applying Paul's rhetorical question
Today as in the first century, the truth is there are saints, men as well as women, who may not necessarily wonder or miss the reference to oxen, but they fail to learn, or to accept and make those applications of the text because it disturbs their sensibilities. Those sensibilities will remain undisturbed as long as the saints do not look closer at presuppositions and conclusions taken from the Deuteronomy passages and the application of that passage by Jesus and Paul in the New Testament.
For instance, what was the gender of the laborer? Although it is not mentioned the saints tend to assume that it was male, but even IF, and I emphasize IF, that were the case does the assumption also follow that since the laborer is not female she is not worthy of her wages? Or, that her employer can unjustly withhold the wages due to her, because, after all, she is a woman?
Was the laborer a teacher in the passage? Again the type of work which the laborer performed was not specified. Since Jesus applied it to the Galilean fishermen preachers does anyone think that the matter of the laborer's wages is limited to preachers only? Furthermore, it seems that like as some saints, as Paul appears to have anticipated, might think and assume that God was concerned about oxen there are saints today who have just as mistakenly drawn their conclusions that the gender of those who are to preach and receive their compensation is limited to males. Yet, neither preachers or teachers nor gender were present in the original text which Jesus applied as he did, not just for the moment, but for our learning. In the spirit of Paul's rhetorical question about oxen; does anyone really think (another rhetorical question) Jesus was concerned that men and only men are to go and preach and that men and only men are to receive their compensation for doing so?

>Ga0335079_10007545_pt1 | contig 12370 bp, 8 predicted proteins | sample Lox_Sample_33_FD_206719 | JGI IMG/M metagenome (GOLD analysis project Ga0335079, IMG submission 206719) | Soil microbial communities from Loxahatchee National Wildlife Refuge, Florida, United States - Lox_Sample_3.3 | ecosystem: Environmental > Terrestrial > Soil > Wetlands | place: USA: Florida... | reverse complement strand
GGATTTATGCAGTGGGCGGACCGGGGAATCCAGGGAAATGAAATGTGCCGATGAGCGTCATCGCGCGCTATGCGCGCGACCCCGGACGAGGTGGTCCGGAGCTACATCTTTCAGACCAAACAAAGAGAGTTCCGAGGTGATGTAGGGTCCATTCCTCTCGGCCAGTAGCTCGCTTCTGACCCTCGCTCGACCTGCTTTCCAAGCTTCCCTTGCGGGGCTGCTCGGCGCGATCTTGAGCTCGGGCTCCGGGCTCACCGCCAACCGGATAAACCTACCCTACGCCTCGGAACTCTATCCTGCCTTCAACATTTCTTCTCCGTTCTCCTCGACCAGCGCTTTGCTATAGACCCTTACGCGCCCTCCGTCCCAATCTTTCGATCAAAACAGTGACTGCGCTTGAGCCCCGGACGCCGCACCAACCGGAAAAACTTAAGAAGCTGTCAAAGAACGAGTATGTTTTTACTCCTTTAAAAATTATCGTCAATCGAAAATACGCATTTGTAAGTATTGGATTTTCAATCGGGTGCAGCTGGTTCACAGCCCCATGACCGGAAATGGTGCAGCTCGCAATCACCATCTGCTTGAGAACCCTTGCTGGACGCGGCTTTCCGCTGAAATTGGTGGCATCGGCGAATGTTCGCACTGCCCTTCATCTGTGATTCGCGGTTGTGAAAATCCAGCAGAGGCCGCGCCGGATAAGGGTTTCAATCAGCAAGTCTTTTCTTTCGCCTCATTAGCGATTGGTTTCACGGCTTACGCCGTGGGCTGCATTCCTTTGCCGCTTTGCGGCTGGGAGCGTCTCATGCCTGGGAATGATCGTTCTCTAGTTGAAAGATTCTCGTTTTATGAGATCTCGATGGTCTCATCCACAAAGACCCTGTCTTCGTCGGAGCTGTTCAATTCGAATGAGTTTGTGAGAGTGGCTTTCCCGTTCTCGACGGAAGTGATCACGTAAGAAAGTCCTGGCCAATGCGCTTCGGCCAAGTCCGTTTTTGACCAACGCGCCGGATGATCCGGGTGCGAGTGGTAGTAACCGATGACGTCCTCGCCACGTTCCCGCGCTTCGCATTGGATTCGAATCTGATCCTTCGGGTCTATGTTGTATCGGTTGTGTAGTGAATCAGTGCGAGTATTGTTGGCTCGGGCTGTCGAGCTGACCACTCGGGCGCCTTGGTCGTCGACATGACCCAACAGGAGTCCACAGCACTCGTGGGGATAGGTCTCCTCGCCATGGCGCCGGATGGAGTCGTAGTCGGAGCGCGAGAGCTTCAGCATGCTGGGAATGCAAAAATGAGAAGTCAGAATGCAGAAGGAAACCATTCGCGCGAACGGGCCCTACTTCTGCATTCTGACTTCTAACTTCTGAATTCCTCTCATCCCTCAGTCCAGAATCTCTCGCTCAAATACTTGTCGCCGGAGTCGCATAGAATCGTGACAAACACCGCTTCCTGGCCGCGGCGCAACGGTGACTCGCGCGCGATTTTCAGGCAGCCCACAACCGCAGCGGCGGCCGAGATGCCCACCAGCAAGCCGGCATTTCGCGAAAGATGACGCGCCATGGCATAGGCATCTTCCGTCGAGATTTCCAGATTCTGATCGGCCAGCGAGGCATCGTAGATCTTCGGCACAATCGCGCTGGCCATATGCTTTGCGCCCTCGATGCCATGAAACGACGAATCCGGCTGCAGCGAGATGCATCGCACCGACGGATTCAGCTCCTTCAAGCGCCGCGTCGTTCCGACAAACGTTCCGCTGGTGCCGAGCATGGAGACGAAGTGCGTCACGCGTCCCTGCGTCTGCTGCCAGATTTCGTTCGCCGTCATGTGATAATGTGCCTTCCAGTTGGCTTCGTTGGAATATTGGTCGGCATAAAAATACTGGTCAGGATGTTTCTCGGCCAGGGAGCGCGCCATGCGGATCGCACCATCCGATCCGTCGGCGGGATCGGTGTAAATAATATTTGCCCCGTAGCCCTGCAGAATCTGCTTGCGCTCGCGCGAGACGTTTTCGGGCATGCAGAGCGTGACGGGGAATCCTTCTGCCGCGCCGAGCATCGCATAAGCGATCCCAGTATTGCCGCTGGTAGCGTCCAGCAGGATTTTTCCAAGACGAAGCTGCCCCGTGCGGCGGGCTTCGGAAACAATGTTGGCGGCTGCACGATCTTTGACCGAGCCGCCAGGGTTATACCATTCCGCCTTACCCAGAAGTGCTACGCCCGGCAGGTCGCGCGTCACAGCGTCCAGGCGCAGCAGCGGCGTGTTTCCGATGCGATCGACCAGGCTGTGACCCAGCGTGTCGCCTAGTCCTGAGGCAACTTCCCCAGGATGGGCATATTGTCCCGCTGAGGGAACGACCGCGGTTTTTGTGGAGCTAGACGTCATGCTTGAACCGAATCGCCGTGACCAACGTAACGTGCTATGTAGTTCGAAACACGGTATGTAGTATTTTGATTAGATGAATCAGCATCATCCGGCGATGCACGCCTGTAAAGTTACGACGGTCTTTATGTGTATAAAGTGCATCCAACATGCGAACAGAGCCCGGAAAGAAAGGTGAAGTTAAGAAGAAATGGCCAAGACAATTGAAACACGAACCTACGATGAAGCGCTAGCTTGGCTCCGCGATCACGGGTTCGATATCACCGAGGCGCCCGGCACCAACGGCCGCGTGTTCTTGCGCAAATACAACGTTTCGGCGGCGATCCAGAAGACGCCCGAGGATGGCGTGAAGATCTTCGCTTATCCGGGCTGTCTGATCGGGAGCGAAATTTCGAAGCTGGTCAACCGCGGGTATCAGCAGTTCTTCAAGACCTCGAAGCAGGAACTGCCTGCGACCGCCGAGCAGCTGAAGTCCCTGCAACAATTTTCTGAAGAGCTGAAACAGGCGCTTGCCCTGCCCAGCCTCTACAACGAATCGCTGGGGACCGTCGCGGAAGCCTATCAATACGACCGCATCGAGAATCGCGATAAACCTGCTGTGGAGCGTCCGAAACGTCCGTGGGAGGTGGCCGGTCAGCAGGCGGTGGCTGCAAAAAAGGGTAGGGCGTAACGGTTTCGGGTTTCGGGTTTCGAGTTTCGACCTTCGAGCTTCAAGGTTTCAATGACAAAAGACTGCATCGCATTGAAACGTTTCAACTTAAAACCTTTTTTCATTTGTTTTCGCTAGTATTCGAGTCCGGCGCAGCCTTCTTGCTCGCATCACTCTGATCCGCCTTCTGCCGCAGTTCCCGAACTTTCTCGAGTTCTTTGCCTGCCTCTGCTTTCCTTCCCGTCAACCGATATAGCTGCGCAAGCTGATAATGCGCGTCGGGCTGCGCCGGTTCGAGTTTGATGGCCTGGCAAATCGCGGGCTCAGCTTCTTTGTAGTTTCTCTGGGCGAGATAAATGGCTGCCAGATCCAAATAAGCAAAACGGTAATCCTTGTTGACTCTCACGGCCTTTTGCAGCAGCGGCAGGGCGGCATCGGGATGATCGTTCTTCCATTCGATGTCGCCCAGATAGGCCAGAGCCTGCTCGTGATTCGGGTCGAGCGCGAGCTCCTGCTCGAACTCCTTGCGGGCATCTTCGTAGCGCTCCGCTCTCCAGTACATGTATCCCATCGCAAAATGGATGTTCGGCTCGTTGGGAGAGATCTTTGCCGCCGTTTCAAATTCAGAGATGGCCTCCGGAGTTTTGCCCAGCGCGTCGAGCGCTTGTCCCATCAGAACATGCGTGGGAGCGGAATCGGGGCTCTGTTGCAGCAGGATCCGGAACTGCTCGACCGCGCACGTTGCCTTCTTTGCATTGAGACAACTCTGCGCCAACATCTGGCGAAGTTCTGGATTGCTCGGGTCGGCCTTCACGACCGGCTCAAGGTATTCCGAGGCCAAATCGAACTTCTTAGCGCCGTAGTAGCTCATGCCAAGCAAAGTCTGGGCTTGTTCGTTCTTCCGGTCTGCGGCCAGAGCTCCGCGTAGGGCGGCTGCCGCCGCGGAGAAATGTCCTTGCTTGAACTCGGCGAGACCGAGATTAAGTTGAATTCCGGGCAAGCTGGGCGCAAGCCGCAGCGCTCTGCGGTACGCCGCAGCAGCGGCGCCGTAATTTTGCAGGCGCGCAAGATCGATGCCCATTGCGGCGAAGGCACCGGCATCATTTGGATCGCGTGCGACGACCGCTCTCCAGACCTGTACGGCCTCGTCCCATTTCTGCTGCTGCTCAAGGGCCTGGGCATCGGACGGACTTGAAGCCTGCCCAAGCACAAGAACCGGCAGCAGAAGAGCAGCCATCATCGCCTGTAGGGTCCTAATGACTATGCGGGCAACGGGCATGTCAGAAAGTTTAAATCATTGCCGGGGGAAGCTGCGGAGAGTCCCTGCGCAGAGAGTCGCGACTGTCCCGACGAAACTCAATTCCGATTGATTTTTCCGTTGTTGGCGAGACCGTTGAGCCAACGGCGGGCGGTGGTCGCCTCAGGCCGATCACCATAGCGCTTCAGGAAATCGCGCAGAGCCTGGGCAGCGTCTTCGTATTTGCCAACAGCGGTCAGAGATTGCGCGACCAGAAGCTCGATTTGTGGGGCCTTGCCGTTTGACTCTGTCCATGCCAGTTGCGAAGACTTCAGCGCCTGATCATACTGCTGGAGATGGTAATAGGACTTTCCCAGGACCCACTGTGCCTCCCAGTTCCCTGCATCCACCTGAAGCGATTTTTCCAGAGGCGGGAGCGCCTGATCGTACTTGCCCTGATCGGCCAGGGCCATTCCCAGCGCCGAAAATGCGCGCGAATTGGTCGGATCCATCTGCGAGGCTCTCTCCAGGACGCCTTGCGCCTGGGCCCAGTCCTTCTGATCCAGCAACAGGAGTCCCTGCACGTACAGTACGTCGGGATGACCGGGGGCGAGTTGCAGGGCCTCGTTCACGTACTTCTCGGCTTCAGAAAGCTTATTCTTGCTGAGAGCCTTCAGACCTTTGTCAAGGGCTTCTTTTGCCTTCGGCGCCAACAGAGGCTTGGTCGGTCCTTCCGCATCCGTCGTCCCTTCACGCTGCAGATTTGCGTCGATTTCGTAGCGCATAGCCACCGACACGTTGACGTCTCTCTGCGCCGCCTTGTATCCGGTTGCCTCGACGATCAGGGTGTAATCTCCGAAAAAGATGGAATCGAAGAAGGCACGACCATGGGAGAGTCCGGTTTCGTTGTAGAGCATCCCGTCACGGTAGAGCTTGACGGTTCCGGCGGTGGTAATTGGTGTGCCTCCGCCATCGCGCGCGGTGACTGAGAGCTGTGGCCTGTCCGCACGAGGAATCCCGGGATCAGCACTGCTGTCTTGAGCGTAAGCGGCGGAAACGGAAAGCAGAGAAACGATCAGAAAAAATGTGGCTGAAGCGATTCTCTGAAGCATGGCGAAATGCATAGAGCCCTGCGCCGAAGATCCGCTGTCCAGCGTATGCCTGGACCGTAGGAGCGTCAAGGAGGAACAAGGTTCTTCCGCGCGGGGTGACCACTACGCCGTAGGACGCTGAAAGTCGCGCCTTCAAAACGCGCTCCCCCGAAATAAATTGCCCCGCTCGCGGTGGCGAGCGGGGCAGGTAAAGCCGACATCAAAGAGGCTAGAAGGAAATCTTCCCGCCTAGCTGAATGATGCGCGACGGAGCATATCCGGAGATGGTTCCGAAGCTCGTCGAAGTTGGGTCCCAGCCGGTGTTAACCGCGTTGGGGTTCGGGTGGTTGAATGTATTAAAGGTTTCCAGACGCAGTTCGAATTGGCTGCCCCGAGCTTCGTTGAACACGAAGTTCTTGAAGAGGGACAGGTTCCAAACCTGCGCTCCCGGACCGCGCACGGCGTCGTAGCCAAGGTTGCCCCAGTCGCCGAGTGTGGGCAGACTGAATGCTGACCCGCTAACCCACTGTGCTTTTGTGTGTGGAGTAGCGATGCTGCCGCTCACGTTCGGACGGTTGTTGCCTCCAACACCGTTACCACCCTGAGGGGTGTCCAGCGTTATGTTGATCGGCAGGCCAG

Then, there is an extended application on the teaching from these passages by Jesus and Paul. It is a matter which Paul presented to Timothy for his consideration. (II Timothy 2:7) It involved the livelihood of those who make their living through the preaching of the gospel. Paul illustrated for Timothy how soldiers and athletes keep themselves from becoming entangled in the affairs of this of life, and like the farmer who labors must be the first to get a share of the crops. (II Timothy 2:6) I cannot help but notice Paul’s use of the term labor perhaps to stir in Timothy’s mind a connection with the Leviticus passage. Similarly, I notice he is emphatic, unabashed and unapologetic to Timothy that this is a must. Yet, he did not command Timothy on the matter of Timothy’s livelihood, but Paul was confident that the precedent of the scriptures from Leviticus, to the teaching of Jesus, and the realities of the lives of athletes, soldiers and farmers would be just a few ways by which the Spirit would instruct Timothy concerning his livelihood.
Paul applied this same cumulative and combined teaching of the Law and Jesus’ teaching to elders. (He also applies it to Barnabas and himself. [I Corinthians 9:9]) The context of the Leviticus passage does not concern teachers, prophets or others who proclaim the word of God. Yet, Jesus, as he received from the Father, and Paul, by the inspiration of the Holy Spirit, revealed for the understanding of the saints in Christ that this book, chapter and verse and its context use of the Leviticus passage represented an application of scripture which was valid, true, and _ biblical.